This has been the Spring of Urban Beekeeping Promotion, and it seems to me that this photo might be the single most helpful thing I could show or tell to city beekeepers. Bees need to bring water back to their hives, especially during warm weather, and bees who wander into neighbors' yards to do so can inadvertently become the authors of their own demise. In Howard County, not far from here, a major zoning smack down started because a permanently (unsway-ably! steadfastly!) terrified man noticed bees were grabbing water from the air conditioner offtake in his back yard. No stinging required, just a few thirsty bees.
This picture shows you the dirty truth about bees: they like their water green and murky, and that dribbly air conditioner vent probably looked like heaven to them. This is a photo from a little water fall I built into a tiny fish pond in my front yard. It holds about 50 gallons and 4 fish: this would be the same size you would get with half a whiskey barrel, or any one of a number of pre-made plastic forms. The theory is that bees get trace nutrients with the algae and muck, and I can believe that, but I also think the biologically processed water may have less of the junk that we like to put in it. Urban beekeepers, do this: before your bees ever arrive, set up a bird bath, or a pot with a bit of water and some rocks in it, and let green things happen. Moving water is better for avoiding mosquitoes, but one little permanently moist and mushy place does not create a human health hazard, and if it is there before your bees are, just about everyone will thank you.
On other fronts, I would like to say that I still look after 9 survivor hives, but I don't call this season a success until April 1, when just about any decent laying queen and a few thousand workers can make it around here. The bees are flying from all the hives, some seem to be prioritizing nectar, and some are all about pollen. This, of course, worries me, since worrying is what I can do between the limited feedings some of them seem to need.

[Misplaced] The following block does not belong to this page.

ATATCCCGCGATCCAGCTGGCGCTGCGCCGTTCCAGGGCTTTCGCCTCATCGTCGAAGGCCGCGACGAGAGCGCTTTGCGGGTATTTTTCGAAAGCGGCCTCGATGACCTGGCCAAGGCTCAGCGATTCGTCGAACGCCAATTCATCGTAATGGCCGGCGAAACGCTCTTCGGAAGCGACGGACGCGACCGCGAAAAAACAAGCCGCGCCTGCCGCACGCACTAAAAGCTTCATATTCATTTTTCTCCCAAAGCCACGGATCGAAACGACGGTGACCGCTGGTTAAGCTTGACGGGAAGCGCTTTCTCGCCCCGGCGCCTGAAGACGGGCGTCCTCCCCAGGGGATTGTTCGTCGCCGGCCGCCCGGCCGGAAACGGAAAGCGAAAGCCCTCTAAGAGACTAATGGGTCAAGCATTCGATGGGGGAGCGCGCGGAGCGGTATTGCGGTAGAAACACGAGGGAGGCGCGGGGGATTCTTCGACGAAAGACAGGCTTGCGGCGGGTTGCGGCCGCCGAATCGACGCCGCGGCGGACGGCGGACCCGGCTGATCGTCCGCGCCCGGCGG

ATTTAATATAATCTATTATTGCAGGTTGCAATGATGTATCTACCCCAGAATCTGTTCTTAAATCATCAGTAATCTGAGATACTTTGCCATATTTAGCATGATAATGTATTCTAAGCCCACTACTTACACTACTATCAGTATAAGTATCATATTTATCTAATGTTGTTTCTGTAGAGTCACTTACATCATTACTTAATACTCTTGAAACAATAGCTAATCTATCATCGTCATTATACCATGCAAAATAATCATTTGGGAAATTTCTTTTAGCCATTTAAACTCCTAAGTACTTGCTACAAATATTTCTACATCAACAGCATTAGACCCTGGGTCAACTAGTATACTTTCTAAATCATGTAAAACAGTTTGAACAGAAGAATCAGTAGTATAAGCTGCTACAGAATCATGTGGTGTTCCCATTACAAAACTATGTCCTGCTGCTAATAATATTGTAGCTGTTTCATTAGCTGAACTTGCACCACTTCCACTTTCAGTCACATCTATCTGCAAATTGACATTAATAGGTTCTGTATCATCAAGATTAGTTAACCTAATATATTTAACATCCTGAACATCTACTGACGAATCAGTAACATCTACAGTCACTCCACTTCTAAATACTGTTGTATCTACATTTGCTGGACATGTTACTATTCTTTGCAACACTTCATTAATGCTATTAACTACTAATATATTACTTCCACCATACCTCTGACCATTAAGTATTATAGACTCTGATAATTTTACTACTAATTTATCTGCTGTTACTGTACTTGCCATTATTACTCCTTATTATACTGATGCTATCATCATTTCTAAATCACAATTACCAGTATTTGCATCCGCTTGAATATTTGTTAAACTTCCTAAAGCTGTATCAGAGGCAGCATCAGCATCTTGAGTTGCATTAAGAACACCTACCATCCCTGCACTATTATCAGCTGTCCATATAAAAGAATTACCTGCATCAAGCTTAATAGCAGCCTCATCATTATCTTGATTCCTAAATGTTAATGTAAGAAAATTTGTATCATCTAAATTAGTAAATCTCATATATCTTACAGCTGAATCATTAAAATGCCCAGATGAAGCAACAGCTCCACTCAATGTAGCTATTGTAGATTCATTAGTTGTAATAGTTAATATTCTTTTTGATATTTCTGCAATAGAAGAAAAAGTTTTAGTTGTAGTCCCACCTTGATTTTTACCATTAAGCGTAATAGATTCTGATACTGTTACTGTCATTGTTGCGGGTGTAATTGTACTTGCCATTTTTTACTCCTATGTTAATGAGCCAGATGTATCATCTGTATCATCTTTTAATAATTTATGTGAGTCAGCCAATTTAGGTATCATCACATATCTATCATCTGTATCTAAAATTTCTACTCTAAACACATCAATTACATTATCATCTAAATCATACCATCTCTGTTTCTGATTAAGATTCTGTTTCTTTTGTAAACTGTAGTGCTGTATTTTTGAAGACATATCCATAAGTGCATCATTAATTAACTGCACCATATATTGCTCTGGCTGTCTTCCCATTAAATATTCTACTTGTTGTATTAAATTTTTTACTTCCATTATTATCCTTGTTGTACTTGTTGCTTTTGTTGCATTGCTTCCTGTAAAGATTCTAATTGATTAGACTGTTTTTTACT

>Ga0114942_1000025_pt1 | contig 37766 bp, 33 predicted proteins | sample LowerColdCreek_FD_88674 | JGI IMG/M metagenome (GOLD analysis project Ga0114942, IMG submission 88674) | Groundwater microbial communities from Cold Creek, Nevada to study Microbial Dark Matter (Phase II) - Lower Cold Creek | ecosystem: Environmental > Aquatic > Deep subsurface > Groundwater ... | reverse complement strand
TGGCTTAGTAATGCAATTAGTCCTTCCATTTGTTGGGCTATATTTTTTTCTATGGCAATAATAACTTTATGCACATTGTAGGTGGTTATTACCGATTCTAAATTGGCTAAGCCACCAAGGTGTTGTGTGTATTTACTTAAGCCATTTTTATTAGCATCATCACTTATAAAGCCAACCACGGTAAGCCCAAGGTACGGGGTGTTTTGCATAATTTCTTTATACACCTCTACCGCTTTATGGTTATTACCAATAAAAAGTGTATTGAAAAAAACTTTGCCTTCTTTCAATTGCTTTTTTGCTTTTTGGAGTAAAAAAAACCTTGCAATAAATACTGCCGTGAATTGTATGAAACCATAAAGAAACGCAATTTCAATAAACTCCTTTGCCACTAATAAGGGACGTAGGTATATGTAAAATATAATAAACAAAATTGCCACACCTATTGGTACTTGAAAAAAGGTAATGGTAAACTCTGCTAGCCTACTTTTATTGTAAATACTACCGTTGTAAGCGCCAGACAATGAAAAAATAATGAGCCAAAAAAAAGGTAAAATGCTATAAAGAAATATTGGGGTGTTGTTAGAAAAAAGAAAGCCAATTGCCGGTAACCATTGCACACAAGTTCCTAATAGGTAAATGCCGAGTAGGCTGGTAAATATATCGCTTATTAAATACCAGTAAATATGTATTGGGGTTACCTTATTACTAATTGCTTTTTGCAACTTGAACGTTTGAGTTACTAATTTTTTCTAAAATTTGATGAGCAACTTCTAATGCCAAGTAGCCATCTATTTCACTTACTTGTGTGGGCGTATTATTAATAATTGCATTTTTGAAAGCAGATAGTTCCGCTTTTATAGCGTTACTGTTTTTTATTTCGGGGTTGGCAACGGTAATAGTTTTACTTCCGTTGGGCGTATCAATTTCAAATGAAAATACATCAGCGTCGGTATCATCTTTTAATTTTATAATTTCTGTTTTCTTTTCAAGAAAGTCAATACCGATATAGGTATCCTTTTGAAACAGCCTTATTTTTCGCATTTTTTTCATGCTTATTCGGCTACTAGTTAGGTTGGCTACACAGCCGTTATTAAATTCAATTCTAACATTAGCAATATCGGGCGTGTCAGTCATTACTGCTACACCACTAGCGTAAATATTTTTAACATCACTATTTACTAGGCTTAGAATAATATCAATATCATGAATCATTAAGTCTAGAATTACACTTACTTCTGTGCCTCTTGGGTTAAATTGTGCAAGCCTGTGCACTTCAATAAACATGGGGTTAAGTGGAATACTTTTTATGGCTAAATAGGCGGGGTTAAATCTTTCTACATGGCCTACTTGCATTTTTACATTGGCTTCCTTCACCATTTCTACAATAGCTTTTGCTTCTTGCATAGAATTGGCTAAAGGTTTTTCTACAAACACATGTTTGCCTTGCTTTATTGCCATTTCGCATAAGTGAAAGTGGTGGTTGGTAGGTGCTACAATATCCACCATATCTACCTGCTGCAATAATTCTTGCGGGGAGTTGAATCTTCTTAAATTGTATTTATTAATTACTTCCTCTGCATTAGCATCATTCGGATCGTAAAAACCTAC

These bees are going to forsythia, which we are taught is NOT a bee forage plant, because the long fluted neck of the blooms is too long for honeybee tongues. Today, however, as the first round of flowers is getting loose and floppy, I saw bees digging in from around the sides. Some were still learning that going into the front did not work.
At first, I thought they might be foraging propolis from the buds, or that they might just be desperately trying to find any food at all, but on close inspection, I can see those little red tongues finding nectar after all.
The bees are definitely on the now-open maples, though it seems that many buds were damaged by the difficult winter. I am still looking forward to dandelion, and the full-on nectar flow they predict around here.
Two seasons are closing for me, and you could say two new ones are opening. I've spent the past month talking-talking-talking to classes and clubs and just about anyone, building the ranks of beekeepers and their supporters, trying to create a public that does not fear harmless honeybees who simply need a drink. But I would very much like to be a solo beekeeper, back to me and the bees and the wandering thoughts. The season ahead has fewer talks but lots more mentoring, and yet another round of splits and sharing and swarm control. While I have worked hard for a harvest of new beekeepers, I am pining most for those quiet days with the bees that may finally be at hand.